Jean Antoine-Dunne’s lively and enriching study begins in a recognition of how important film has been to Derek Walcott. It is not merely that he made two films, The Rig, and The Haytian Earth, a script for To Die for Grenada and wrote film treatments of several of his plays such as Marie Laveau and Ti Jean, and also of his poetic epic Omeros, but that the whole of Walcott’s work, whether poetry, drama or painting, is infused with the sense of the filmic. As Jean Antoine-Dunne writes, “I see him as a film poet”.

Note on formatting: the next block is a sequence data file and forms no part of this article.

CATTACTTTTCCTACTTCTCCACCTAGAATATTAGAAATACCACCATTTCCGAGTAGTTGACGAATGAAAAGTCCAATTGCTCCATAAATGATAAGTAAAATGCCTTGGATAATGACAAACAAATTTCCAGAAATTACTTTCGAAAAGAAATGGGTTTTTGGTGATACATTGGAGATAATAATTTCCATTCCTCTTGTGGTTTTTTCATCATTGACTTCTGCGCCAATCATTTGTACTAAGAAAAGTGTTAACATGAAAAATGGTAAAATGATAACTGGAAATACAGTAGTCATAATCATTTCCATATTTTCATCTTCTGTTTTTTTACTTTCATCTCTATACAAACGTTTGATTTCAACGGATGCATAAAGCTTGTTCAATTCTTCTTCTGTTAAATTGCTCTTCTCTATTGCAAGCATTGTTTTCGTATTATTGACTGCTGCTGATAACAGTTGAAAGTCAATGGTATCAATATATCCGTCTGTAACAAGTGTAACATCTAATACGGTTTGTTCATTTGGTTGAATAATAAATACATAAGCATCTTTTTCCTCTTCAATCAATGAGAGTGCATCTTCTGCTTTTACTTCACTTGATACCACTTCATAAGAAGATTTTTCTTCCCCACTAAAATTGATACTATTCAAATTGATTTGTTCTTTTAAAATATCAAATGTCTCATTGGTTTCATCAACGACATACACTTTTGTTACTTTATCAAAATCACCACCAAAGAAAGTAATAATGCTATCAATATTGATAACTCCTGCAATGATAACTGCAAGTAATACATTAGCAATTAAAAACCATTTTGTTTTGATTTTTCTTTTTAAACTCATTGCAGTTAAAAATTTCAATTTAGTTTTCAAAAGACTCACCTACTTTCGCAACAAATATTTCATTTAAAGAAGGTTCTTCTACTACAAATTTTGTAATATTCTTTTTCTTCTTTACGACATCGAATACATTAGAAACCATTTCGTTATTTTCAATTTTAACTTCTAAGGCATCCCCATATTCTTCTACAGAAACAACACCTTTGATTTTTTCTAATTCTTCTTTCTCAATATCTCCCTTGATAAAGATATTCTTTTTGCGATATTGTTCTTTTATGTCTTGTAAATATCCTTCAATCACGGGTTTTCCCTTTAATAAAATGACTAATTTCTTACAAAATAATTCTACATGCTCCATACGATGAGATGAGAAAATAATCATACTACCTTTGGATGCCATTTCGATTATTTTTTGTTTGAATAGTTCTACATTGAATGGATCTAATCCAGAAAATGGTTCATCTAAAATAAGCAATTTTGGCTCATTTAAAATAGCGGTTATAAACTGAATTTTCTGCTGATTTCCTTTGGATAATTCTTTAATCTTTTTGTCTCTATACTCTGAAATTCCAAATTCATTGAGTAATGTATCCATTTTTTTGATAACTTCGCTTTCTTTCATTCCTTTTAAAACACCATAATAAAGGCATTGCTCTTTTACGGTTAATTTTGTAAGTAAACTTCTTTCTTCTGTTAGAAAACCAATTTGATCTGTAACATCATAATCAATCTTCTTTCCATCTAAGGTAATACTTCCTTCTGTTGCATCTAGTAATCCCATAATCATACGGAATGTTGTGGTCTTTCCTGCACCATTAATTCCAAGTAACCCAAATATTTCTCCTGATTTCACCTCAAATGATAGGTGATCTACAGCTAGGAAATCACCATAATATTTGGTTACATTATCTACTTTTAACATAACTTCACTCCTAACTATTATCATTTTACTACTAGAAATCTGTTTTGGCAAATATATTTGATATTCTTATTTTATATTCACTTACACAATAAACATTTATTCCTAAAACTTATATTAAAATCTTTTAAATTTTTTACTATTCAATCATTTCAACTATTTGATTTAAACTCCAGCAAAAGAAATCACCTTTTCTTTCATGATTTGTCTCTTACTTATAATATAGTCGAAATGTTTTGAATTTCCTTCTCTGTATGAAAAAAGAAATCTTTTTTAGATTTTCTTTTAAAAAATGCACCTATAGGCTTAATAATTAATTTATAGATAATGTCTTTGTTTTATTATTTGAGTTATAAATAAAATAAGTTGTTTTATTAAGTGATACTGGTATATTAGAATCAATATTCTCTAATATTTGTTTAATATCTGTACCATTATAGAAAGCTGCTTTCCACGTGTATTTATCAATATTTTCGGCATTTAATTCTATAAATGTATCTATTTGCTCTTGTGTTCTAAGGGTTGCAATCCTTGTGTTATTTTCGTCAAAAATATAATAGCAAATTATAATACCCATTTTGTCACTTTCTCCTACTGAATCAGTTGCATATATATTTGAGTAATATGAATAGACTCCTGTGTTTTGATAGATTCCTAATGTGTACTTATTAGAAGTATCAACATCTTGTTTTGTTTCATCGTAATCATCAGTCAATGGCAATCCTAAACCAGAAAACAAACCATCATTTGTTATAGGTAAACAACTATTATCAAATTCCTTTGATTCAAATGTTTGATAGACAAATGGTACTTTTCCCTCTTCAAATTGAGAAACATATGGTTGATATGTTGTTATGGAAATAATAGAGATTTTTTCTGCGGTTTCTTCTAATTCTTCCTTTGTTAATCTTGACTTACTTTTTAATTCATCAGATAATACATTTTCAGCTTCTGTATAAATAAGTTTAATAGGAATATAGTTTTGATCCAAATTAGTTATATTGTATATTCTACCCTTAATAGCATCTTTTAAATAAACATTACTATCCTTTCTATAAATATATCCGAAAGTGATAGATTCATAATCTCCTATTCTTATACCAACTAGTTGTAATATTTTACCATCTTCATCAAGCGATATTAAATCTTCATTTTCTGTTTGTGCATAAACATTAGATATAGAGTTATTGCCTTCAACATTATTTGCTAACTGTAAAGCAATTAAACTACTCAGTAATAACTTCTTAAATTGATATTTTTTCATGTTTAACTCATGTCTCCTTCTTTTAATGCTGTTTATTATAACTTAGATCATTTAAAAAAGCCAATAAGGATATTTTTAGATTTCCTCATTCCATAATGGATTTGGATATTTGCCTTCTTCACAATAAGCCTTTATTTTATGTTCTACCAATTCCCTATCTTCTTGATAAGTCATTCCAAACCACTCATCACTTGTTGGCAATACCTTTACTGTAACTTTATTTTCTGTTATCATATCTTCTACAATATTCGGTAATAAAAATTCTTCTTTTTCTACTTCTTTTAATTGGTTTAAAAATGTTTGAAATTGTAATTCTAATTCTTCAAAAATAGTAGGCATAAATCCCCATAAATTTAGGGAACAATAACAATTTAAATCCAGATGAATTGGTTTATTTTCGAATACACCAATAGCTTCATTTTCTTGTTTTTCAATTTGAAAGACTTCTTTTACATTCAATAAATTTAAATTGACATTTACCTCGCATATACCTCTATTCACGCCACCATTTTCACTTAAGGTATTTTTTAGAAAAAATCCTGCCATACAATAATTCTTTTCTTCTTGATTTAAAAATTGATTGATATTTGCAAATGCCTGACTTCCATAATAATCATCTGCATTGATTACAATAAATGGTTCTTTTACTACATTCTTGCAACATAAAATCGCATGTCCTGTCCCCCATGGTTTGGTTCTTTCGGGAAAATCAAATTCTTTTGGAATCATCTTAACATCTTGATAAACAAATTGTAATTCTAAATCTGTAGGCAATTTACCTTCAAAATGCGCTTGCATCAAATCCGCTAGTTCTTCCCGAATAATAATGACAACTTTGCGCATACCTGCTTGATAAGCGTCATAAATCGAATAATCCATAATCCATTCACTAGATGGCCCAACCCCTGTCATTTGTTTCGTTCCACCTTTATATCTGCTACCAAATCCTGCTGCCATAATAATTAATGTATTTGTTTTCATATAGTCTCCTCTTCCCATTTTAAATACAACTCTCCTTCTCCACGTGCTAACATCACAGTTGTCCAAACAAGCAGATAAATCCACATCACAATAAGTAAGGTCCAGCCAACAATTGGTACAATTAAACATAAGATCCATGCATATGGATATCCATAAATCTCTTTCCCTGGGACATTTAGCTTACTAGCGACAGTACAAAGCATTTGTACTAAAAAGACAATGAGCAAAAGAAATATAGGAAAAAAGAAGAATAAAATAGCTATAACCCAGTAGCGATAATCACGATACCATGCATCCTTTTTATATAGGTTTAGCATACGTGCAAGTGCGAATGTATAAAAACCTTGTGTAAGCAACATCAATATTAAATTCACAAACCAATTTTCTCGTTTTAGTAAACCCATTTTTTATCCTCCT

This study, written with unrivalled access both to Walcott and his multiple library archives, moves in several directions. It comprises a record of Walcott’s work in film, extensively illustrated with his beautiful storyboards and quotations from this mostly unpublished work. It tracks Walcott’s own commentary on the place of film in his aesthetics and on his ideas about reaching the widest possible audiences. It focuses on those explicit moments in the texture of his work (Omeros in particular) where Walcott references film and the filmic. As such, the study proposes ways of rereading Walcott’s work – its narrative modes, imagery and construction – both through the work of Sergei Eisenstein and his conception of film montage, and Gilles Deleuze’s revisioning of Eisenstein in ways that make Deleuze’s discussion of historical discontinuities and hybrid forms particularly relevant to Caribbean aesthetics. Within a specifically Caribbean frame, this study has much enlightening to say about the connections between Walcott’s work and that of Édouard Glissant, Wilson Harris and Kamau Brathwaite.